Hiking in Gayasan National Park

The view from the top of Gayasan.

After the Cheongdo Bullfighting Festival, we took the train back to Daegu and from there, we took the bus to Haeinsa, a temple just inside the entrance to Gayasan National Park. Craig had downloaded some information, so we knew that the buses went every forty minutes. That was correct. What was not correct was the name of the bus terminal. Daegu has several bus terminals, two of which are adjacent to the Dongdaegu train station, where we were.

Assuming we had some time to kill, we sat down for a coffee at the train station, since the train station is shiny and new and has cafe chains, while the bus terminals are old and grotty and don’t even have seat toilets, much less coffee. After a leisurely cuppa, we headed next door to the closest bus terminal. No joy. No problem, the other bus terminal is right across the street. At the second bus terminal, I didn’t see Haeinsa on the schedule, but thought it might be under a different name, since that is a temple and not a geographical location. The ticket lady informed me that Haeinsa buses depart from the West Bus Terminal and we were at the East Bus Terminal.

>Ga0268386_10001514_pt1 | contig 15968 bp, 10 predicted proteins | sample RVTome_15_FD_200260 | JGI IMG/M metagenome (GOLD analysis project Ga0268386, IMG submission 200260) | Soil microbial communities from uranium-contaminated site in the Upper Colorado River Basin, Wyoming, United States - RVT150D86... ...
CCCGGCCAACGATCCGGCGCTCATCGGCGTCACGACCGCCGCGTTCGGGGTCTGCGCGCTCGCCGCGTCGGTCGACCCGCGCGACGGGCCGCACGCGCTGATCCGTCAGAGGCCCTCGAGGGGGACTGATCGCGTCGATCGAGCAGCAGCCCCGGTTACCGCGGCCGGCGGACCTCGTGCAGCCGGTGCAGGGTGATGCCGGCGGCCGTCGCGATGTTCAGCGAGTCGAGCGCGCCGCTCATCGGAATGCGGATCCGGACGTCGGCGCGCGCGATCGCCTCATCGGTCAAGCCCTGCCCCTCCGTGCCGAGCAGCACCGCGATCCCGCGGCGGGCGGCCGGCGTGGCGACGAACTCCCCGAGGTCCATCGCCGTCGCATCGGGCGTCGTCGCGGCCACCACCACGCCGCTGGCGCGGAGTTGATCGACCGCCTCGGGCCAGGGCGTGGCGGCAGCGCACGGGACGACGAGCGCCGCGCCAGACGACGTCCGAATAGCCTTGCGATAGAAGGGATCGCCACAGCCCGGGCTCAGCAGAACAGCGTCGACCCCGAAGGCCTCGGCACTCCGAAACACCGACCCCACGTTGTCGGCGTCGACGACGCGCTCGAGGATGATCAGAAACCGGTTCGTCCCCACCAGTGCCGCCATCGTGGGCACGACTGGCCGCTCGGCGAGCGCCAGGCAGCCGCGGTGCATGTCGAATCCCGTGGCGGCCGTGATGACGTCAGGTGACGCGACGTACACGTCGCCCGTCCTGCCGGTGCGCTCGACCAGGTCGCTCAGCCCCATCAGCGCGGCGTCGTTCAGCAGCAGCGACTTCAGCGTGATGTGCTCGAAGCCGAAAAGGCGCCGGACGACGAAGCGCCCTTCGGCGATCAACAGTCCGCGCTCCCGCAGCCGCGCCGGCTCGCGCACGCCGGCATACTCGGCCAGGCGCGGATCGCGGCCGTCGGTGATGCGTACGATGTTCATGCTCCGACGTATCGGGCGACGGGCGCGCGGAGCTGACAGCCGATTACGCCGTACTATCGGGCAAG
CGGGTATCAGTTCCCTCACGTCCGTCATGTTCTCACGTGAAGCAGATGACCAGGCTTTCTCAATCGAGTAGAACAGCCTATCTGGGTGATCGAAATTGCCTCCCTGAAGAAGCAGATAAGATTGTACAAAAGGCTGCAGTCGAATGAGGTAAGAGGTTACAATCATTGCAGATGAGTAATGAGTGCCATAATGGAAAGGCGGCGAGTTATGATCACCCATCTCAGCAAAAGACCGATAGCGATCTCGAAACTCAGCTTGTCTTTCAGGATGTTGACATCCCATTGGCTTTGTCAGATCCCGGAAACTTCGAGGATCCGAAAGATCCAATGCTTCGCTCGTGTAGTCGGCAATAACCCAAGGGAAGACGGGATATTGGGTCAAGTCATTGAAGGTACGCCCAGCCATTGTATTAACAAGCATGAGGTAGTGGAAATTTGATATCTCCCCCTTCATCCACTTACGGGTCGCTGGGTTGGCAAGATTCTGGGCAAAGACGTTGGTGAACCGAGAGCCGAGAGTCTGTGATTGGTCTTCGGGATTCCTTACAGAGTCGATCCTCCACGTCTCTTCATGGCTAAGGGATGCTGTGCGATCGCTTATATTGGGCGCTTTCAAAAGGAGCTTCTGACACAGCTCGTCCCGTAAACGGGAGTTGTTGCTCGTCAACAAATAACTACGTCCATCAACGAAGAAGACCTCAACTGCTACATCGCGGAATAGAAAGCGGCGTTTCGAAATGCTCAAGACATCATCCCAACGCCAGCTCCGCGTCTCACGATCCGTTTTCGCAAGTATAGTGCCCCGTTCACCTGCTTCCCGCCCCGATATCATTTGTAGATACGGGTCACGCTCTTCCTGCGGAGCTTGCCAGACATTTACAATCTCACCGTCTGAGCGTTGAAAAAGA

We jumped in a cab, but the terminal, as you may have guessed by the names, was across town. We missed that bus by a few minutes and had about 35 minutes to wait for the next one. We amused ourselves by checking out the Wanted posters. If you haven’t taken the time to read them before they are worth a look. When I was in Korean school, one of the cheekier students asked how the police handled descriptions of criminals. Lo these many years later, I have found out. They include regional accents and descriptors like “big forehead”.